Gay men in Michigan are routinely made the targets of illegal undercover operations that end in their being arrested merely for seeking consensual sex, claims a report released last week issued by the Detroit-based Triangle Foundation.
“A clear, ongoing pattern of activity is evident,” says Rudy Serra, a Detroit attorney who wrote the report for the gay and lesbian rights organization. “Law enforcement agencies throughout the state determine where gay men go to find competent, consenting, noncommercial, private adult sex partners. Even if no one has complained, they then send in undercover officers.”
Police have a name for such stings, says Serra, a member of Detroit’s Human Rights Commission and the Triangle Foundation board. “They call them ‘bag-a-fag’ operations.”
Serra, who says he’s represented hundreds of police abuse victims during his 15 years as an attorney, says he saw a marked increase in such cases last year.
“There seemed to be a dramatic escalation of police misconduct in 1998,” claims Serra. The Detroit Police Department proved to be a particularly troublesome, he adds.
In January, Serra submitted a report to Detroit Police Chief Benny Napoleon detailing numerous incidents of alleged misconduct. According to Serra, Napoleon responded in a Jan. 15 letter that a “thorough investigation” had been conducted and that there was no “credible evidence” of misconduct.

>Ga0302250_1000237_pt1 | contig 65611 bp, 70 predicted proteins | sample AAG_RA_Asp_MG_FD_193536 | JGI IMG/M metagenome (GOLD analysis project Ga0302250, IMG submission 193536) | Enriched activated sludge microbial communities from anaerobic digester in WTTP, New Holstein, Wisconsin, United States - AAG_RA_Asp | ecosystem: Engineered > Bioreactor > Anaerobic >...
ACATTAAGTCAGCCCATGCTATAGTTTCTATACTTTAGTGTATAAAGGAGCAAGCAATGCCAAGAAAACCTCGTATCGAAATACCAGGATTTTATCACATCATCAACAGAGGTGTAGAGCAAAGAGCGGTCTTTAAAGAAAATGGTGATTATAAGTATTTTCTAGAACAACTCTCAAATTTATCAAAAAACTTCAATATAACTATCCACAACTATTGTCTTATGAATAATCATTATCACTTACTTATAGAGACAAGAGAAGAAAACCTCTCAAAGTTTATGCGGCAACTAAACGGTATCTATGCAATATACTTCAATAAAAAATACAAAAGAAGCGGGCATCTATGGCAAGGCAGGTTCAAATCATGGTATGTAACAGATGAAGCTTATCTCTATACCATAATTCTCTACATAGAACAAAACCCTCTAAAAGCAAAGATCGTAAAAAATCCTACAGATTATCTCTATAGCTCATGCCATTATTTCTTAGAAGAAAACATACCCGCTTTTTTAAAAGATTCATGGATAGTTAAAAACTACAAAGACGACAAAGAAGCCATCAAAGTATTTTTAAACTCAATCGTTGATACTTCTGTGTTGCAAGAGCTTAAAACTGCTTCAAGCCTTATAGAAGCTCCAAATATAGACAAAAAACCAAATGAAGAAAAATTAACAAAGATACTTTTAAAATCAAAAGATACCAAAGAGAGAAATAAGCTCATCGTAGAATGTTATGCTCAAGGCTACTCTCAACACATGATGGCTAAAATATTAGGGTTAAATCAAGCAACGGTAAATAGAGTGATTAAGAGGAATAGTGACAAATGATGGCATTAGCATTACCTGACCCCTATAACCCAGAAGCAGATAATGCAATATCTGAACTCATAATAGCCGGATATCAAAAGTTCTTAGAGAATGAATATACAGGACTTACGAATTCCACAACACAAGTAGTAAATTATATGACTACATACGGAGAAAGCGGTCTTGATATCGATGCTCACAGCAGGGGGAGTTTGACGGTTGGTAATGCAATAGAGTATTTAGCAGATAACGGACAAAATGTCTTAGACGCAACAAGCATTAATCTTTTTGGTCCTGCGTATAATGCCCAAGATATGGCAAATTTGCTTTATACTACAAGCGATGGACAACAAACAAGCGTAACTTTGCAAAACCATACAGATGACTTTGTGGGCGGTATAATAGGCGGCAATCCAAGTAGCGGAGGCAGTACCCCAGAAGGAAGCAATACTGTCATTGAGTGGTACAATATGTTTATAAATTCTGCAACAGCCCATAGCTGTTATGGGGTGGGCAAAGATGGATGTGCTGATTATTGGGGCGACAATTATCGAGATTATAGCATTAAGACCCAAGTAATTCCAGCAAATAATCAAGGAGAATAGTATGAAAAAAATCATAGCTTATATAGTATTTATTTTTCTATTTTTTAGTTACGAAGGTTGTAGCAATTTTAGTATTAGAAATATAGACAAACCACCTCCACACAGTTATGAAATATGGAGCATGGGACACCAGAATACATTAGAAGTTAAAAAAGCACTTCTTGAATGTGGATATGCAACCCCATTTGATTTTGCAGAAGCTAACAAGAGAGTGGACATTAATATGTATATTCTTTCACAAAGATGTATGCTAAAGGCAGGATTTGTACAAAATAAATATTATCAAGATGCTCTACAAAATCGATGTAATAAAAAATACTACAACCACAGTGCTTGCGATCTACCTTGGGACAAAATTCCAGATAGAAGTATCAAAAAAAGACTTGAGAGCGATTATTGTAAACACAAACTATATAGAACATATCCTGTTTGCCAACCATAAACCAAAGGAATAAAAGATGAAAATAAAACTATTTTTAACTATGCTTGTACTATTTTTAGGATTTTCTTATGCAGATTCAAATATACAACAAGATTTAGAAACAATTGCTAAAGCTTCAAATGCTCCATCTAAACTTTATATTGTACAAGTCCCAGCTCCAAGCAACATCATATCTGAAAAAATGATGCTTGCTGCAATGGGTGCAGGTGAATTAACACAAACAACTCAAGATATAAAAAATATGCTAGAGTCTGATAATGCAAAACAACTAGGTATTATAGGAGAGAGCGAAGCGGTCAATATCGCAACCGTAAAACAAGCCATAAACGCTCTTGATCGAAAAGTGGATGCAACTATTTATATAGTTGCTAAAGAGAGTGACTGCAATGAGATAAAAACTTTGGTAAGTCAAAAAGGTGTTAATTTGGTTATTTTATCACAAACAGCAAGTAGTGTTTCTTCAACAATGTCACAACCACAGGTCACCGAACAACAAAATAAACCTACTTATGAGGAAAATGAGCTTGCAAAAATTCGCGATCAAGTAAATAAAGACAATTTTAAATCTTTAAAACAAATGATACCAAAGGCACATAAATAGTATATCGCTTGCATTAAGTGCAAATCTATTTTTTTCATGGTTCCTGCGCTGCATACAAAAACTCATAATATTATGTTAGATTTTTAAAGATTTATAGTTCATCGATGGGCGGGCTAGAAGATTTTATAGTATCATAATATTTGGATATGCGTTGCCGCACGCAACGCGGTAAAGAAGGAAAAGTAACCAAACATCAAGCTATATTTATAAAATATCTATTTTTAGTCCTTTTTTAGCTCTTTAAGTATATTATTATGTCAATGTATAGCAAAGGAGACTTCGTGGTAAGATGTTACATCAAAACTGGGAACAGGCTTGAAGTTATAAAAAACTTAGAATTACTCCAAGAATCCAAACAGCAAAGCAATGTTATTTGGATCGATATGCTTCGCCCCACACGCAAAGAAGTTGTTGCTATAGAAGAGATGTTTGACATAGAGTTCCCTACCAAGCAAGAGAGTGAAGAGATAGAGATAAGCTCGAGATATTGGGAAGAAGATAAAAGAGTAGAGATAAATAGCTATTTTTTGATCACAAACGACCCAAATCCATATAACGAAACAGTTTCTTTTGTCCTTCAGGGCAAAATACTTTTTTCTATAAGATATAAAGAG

The problem, says Serra, is that the investigation did not include contacting any of the citizens who complained about misconduct.
As a result, Serra forwarded the information to the United States Department of Justice and asked it to investigate.
“Napoleon’s dismissive and casual disposition about human rights violations confirms that federal intervention is needed,” says Serra.
Napoleon’s office did not respond to a written request for comment by press time.
But it is not just the Detroit Police Department that poses a problem.
A Michigan State Police report from its Flint post details, which was obtained by Serra, shows what he calls an admission that gay men are arrested for “seeking private, consensual, unpaid sex acts.”
Describing a sting conducted at a local highway rest area, the State Police report using a “decoy” to follow a suspect into a nearby wooded area, engage the man in conversation, and wait until “the male suspect asked for a sexual favor and was then arrested for gross indecency.”
“This report ... is irrefutable written proof of an illegal, homophobic plot to unfairly and unconstitutionally persecute and stigmatize gay men,” asserts Serra. “The report proves that if a gay man indicates a sexual interest to a state trooper, he will be charged with a 15-year felony.”
Serra adds that frequently gay men targeted in such stings are cited for misdemeanor violations, and that it is not uncommon for them to plead guilty to avoid the embarrassment and expense of a trial. But three such convictions can result in their being labeled a sex offender.
“We’re being attacked by our own government, says Serra. “People are doing things I, as an attorney with 15 years experience, would do feeling confident that no crime is being committed, and they are being arrested anyway.”
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